Chinese Calligraphy Artworks and Masters The Role of the Master Calligraphers in Chinese Calligraphy

 

Artistic Excellence: the Definition of a Master in the Tradition of Chinese Calligraphy

Even a cursory study of Chinese Art, both in painting and calligraphy, must at some point deal with the personalities who shaped artistic values across history. The styles of individual artists have been central to the traditional arts of China since the Han, and as a result, personal style and emulation have been more important in China than they were in the West. While antique styles have endured in the West, in China these styles can be traced back far more readily to individual persons than to more abstract aesthetic principles.

But what makes a person a Master of their art? The answer lies not only in the technical excellence of the individual, but also in his or her creativity, and in the cultural milieu in which they thrived.

All of the Masters brought something new to the artistic tradition, yet all of them adhered in some fashion to the formal, historical genres and modes of the literati arts. That is, the Master must be able to express his individual style through the well-worn and sometimes strict formal structures of the various scripts or painting styles. As time went on, the idea of the Master’s personality being expressed in his writing or painting became closely linked with Confucian ideals. In this way, there is far more at stake in the Chinese arts than mere aesthetics. The artist himself, rather than the subject of the work, in some sense becomes the focus of the Chinese arts.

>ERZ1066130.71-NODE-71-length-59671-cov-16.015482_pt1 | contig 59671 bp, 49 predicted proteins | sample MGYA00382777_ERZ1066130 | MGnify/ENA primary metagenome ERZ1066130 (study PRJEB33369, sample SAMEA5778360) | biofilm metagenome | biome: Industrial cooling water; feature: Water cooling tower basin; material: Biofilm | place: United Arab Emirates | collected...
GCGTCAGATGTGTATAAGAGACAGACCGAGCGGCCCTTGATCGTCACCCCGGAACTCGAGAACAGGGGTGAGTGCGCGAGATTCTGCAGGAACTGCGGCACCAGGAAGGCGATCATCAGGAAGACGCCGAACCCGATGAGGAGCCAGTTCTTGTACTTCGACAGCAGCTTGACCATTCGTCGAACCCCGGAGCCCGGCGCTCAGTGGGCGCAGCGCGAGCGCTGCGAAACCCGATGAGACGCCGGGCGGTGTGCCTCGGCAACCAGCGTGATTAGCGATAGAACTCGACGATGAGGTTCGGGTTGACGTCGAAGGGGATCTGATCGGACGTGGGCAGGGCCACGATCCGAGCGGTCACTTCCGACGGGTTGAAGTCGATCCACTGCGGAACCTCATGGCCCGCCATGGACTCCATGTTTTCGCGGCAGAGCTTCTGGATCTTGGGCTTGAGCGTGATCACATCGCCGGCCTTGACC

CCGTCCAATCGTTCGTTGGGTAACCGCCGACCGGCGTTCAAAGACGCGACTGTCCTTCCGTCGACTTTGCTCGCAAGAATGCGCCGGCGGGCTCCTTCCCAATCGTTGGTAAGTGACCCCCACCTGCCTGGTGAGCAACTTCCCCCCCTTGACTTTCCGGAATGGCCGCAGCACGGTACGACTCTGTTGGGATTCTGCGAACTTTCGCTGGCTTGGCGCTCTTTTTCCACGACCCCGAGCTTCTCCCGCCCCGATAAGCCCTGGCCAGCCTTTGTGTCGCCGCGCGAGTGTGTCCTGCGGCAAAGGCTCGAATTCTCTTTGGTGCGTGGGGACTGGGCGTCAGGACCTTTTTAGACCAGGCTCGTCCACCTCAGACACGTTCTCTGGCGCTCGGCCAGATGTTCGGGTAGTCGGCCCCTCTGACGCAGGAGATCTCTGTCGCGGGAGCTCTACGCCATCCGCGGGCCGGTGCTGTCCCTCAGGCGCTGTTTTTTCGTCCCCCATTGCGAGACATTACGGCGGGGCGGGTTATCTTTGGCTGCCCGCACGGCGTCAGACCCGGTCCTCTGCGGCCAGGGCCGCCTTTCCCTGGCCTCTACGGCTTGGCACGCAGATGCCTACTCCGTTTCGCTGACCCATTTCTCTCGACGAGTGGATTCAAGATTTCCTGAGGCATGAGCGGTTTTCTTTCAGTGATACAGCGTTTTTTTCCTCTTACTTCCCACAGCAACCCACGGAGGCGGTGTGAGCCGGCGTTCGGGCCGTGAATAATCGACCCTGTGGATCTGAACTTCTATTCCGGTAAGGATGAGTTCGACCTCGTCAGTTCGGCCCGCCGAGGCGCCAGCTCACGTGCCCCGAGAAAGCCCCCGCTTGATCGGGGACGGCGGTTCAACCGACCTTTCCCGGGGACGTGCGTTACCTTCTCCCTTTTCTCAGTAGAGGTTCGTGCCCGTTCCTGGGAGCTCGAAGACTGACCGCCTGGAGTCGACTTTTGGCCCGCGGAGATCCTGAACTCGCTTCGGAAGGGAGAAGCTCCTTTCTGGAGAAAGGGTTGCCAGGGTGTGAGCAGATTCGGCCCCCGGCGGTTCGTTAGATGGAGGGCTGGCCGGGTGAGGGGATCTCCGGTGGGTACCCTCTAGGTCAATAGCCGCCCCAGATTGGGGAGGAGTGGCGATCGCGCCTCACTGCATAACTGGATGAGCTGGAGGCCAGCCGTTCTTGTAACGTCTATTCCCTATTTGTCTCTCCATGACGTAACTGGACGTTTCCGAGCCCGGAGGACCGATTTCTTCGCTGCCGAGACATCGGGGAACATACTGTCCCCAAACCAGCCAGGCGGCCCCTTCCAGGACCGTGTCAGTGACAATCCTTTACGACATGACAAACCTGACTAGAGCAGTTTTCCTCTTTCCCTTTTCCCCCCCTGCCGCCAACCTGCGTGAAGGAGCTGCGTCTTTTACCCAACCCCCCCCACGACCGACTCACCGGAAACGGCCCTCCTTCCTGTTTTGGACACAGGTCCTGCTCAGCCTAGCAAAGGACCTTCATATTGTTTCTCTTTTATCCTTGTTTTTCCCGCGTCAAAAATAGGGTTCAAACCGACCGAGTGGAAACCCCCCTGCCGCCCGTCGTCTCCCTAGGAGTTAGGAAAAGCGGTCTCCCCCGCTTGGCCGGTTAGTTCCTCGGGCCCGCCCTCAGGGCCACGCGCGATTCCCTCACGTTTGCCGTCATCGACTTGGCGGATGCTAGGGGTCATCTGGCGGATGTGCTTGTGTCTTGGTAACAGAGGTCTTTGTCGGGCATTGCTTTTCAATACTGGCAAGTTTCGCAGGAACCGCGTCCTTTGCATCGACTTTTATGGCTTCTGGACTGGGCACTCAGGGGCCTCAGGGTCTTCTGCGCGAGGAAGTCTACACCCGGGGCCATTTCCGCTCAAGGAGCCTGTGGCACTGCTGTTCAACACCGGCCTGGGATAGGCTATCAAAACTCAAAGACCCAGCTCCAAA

The Importance of the Imitation of Master Calligraphers in the Tradition of Chinese Calligraphy

Since the Tang Dynasty, the Chinese artist has had to produce his art in a context that values emulation just as much as it values creativity. Past Masters have for centuries provided an aesthetic standard against which current activity is measured. Indeed, in ages past, an artist would likely have been congratulated far more on a decent copy of a celebrated work than he would be for a completely original work. With such a premium placed on history and tradition in Chinese society in general, it is perhaps unsurprising that the artistic tradition maintained such a remarkable coherence.

This is not to say, however, that Chinese art made no progress whatever in its millennia-long history. Only when one had mastered the past styles could one begin to develop a truly personal style. Nevertheless, most Masters would credit their forbears with influencing their works. As a result, the tradition of honouring the masters only intensified over time.